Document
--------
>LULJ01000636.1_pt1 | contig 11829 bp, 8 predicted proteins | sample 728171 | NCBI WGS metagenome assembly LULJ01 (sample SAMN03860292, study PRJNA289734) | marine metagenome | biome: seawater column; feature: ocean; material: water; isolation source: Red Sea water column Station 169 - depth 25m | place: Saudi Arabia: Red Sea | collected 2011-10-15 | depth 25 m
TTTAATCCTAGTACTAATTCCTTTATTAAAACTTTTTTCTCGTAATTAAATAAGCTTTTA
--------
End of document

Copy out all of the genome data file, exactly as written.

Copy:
>LULJ01000636.1_pt1 | contig 11829 bp, 8 predicted proteins | sample 728171 | NCBI WGS metagenome assembly LULJ01 (sample SAMN03860292, study PRJNA289734) | marine metagenome | biome: seawater column; feature: ocean; material: water; isolation source: Red Sea water column Station 169 - depth 25m | place: Saudi Arabia: Red Sea | collected 2011-10-15 | depth 25 m
TTTAATCCTAGTACTAATTCCTTTATTAAAACTTTTTTCTCGTAATTAAATAAGCTTTTA